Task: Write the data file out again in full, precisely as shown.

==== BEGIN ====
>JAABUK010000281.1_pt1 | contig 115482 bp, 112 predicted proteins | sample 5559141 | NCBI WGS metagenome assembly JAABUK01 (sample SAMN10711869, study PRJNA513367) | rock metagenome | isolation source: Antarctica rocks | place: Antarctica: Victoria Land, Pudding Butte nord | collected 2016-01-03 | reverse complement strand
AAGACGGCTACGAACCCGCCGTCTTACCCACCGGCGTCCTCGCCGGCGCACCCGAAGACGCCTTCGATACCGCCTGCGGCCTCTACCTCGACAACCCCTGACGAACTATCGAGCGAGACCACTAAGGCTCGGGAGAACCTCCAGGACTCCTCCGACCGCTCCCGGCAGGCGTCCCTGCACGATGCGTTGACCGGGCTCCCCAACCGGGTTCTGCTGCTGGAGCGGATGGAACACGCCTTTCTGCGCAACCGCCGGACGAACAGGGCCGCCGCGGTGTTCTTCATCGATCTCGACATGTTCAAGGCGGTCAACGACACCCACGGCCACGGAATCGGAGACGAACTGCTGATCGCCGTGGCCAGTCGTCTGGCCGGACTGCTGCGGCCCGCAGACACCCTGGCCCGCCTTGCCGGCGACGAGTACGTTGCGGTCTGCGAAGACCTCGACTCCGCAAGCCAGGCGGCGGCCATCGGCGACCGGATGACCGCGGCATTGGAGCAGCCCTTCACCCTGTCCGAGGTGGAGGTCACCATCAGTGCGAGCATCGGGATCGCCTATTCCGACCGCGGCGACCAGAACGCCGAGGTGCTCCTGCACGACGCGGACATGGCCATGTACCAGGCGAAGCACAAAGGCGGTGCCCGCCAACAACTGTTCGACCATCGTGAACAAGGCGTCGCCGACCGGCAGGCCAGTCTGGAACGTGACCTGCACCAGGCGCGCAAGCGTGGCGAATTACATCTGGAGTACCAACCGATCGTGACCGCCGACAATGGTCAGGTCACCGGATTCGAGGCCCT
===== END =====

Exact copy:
>JAABUK010000281.1_pt1 | contig 115482 bp, 112 predicted proteins | sample 5559141 | NCBI WGS metagenome assembly JAABUK01 (sample SAMN10711869, study PRJNA513367) | rock metagenome | isolation source: Antarctica rocks | place: Antarctica: Victoria Land, Pudding Butte nord | collected 2016-01-03 | reverse complement strand
AAGACGGCTACGAACCCGCCGTCTTACCCACCGGCGTCCTCGCCGGCGCACCCGAAGACGCCTTCGATACCGCCTGCGGCCTCTACCTCGACAACCCCTGACGAACTATCGAGCGAGACCACTAAGGCTCGGGAGAACCTCCAGGACTCCTCCGACCGCTCCCGGCAGGCGTCCCTGCACGATGCGTTGACCGGGCTCCCCAACCGGGTTCTGCTGCTGGAGCGGATGGAACACGCCTTTCTGCGCAACCGCCGGACGAACAGGGCCGCCGCGGTGTTCTTCATCGATCTCGACATGTTCAAGGCGGTCAACGACACCCACGGCCACGGAATCGGAGACGAACTGCTGATCGCCGTGGCCAGTCGTCTGGCCGGACTGCTGCGGCCCGCAGACACCCTGGCCCGCCTTGCCGGCGACGAGTACGTTGCGGTCTGCGAAGACCTCGACTCCGCAAGCCAGGCGGCGGCCATCGGCGACCGGATGACCGCGGCATTGGAGCAGCCCTTCACCCTGTCCGAGGTGGAGGTCACCATCAGTGCGAGCATCGGGATCGCCTATTCCGACCGCGGCGACCAGAACGCCGAGGTGCTCCTGCACGACGCGGACATGGCCATGTACCAGGCGAAGCACAAAGGCGGTGCCCGCCAACAACTGTTCGACCATCGTGAACAAGGCGTCGCCGACCGGCAGGCCAGTCTGGAACGTGACCTGCACCAGGCGCGCAAGCGTGGCGAATTACATCTGGAGTACCAACCGATCGTGACCGCCGACAATGGTCAGGTCACCGGATTCGAGGCCCT